I also really enjoyed experiencing all the desert has to offer. The Lighthouse Trail is a great way to see desert life. It also takes hikers past unique hill sides that are striped with multi-colored layered rock. Something I have not seen anywhere else. It is very much like a painting.
Hike along the river
It is amazing what wind and water can do. For my second day at the park, I combined the Rojo Grande and Paseo Del Rio trails, which both follow the river. I loved seeing the life that blossoms at river. A sign explained to me that the trails showcase this oasis. The water gives life to vegetation which provides food and shelter for wildlife.
Bird chirped and flew around me as hiked these trails. I was amazed at how swift the water is. It cuts deep into the sandy soil and carves away at the terrain. I thought of a quote I once heard about sculptures. The quote talks about how the statue is already inside the marble, wood, or whatever medium the artist is using. The artist simply removes the excess to show it.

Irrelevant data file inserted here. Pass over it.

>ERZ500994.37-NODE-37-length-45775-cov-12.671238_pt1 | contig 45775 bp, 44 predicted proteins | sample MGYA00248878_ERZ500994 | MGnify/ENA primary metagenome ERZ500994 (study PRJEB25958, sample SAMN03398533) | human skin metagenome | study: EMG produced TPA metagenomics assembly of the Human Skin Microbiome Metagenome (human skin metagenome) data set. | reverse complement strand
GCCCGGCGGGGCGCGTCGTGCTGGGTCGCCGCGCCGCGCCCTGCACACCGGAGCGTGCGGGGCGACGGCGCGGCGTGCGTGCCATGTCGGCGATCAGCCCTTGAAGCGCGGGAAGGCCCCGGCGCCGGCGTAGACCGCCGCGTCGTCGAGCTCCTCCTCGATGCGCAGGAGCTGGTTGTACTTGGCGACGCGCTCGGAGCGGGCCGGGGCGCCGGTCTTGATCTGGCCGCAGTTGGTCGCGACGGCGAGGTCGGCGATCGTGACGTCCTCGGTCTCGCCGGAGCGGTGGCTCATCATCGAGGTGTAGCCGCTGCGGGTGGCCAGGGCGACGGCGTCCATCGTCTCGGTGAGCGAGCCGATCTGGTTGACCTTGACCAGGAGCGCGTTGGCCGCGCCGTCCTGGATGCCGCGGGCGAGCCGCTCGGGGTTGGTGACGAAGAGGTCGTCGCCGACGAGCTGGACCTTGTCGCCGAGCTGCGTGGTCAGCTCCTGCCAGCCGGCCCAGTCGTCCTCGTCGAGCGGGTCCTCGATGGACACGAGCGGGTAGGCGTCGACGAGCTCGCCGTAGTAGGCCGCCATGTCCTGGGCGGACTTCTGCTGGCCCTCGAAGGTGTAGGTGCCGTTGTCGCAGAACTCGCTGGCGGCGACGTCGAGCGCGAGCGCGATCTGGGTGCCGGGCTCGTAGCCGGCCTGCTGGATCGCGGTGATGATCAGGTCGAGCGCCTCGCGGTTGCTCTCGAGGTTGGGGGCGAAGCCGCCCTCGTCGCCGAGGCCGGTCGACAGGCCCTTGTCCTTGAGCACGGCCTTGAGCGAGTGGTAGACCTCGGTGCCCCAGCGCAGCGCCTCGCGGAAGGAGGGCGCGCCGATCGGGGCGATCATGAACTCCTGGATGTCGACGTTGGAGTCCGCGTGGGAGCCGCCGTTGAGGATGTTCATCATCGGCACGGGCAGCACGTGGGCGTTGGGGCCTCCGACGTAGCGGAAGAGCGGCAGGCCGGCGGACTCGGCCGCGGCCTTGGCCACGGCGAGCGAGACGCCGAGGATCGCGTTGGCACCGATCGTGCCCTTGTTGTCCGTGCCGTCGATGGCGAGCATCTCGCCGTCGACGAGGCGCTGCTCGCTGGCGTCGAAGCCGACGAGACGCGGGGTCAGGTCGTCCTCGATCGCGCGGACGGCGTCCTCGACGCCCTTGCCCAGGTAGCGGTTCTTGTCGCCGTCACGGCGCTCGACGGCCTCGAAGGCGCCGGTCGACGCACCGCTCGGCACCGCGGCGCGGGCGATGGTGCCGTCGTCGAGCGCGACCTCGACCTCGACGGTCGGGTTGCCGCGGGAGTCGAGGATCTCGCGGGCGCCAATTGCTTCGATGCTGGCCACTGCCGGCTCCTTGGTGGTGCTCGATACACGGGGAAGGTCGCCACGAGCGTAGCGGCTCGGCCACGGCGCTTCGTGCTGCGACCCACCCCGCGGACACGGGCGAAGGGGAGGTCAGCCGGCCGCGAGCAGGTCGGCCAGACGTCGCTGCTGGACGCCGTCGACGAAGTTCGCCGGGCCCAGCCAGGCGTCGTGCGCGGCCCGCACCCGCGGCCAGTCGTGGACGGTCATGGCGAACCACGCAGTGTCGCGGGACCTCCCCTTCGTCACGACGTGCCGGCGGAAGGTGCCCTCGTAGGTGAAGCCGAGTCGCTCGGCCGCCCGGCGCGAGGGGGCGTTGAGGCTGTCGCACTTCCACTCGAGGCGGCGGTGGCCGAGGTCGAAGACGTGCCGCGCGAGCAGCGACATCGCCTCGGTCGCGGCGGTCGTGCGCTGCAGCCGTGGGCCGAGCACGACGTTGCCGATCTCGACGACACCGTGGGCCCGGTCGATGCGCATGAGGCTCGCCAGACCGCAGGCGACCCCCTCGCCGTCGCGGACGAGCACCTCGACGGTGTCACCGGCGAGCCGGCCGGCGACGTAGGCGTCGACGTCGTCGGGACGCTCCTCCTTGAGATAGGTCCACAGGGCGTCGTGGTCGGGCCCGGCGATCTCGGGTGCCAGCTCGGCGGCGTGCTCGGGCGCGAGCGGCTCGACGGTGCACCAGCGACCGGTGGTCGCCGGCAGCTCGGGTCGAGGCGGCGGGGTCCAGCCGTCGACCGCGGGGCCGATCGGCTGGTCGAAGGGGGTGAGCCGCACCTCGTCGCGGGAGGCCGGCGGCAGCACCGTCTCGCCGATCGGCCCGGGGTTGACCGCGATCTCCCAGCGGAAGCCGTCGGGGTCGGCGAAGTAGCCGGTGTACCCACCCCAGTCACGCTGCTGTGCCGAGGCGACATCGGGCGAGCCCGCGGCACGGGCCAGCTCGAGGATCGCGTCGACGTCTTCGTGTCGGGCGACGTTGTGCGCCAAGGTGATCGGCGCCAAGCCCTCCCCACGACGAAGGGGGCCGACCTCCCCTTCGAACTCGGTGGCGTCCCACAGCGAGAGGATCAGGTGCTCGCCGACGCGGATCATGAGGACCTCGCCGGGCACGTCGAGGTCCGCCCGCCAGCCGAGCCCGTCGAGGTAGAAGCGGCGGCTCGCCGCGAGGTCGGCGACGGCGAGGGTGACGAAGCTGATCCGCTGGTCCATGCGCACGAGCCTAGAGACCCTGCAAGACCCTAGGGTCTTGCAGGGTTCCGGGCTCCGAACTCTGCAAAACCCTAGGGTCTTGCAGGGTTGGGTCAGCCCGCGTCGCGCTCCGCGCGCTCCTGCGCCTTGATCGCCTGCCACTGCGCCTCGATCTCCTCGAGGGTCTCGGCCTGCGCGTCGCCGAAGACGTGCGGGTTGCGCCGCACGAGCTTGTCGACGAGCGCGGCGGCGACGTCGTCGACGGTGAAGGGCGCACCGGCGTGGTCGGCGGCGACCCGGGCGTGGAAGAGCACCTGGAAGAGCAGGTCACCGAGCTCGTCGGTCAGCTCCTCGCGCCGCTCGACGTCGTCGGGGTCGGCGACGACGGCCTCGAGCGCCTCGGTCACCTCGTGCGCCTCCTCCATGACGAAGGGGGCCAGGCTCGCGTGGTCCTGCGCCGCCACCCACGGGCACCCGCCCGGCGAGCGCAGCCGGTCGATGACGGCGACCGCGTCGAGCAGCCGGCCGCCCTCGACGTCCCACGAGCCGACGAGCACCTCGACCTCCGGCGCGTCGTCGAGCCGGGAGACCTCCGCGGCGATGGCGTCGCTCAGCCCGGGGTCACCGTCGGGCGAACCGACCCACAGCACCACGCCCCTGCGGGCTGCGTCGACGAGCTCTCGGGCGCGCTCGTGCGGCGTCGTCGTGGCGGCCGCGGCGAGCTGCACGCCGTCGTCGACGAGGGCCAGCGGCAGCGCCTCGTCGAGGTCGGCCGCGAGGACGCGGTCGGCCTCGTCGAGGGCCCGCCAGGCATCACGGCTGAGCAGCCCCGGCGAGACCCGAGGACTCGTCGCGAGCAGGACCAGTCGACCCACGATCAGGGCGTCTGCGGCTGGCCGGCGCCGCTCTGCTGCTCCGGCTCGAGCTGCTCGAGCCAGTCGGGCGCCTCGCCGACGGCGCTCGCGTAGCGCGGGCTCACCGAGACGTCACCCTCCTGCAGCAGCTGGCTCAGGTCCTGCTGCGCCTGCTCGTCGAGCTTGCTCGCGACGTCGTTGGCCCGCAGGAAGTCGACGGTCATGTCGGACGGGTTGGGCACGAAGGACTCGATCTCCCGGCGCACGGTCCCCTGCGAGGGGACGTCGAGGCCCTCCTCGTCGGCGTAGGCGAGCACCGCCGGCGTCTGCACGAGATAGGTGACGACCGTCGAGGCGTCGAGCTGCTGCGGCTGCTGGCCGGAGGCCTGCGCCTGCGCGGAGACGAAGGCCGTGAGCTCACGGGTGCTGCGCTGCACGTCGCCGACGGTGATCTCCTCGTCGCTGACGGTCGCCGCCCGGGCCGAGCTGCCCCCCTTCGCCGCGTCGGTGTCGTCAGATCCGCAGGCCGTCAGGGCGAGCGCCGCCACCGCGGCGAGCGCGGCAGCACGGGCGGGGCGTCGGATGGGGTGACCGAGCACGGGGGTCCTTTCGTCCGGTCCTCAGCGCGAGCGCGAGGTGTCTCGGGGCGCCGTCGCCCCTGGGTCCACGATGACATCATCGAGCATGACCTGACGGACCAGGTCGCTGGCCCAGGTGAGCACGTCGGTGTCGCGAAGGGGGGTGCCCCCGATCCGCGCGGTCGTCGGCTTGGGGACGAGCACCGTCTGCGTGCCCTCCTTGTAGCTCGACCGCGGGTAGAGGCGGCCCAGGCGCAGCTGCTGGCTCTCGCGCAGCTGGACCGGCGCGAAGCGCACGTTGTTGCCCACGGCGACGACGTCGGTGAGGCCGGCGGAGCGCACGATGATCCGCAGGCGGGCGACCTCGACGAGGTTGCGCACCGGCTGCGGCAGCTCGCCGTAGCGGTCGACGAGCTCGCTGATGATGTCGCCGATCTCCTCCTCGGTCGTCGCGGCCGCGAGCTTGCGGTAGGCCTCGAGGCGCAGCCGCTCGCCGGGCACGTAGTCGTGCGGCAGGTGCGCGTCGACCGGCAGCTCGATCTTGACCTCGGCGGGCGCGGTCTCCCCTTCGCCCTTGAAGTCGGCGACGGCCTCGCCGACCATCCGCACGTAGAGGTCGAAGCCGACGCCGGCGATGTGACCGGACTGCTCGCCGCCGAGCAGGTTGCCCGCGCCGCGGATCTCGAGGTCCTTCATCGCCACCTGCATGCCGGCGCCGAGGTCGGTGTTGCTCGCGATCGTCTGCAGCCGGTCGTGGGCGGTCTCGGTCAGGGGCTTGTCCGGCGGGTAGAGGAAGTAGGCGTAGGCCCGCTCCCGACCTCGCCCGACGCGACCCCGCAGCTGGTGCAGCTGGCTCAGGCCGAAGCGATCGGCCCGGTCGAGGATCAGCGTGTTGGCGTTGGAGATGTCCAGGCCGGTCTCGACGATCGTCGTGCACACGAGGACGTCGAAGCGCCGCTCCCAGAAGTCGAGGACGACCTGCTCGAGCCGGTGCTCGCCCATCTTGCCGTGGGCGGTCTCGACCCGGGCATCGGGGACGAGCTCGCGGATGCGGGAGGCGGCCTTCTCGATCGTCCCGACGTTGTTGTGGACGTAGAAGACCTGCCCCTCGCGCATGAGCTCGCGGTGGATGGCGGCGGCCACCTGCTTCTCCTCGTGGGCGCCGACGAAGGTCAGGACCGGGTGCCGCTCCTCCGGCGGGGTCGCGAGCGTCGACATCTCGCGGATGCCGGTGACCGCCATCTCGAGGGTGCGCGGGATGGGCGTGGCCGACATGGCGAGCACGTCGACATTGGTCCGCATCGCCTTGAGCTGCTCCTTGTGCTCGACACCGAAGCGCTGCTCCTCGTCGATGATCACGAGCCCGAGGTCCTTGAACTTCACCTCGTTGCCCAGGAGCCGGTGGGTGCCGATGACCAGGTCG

To me that rings true for Palo Duro Canyon, only the wind and water are the artists and the canyon is the sculpture.
After hiking both trails, I returned back to the Fortress Cliff Camping Area via the road. In total this was about a four mile round trip.
Rock Garden Trail
I unfortunately only had two days to spend in Palo Duro Canyon State Park, and wished for one more day. I would have liked to have hiked the Rock Garden Trail because it takes hikers from he valley to the rim.
My family and friends know that I love a challenge, and this five mile round trip hike climbs 600 feet from valley floor to to the rim of the canyon.
For another Texas park that provides an excellent desert experience check out my post on Big Bend National Park.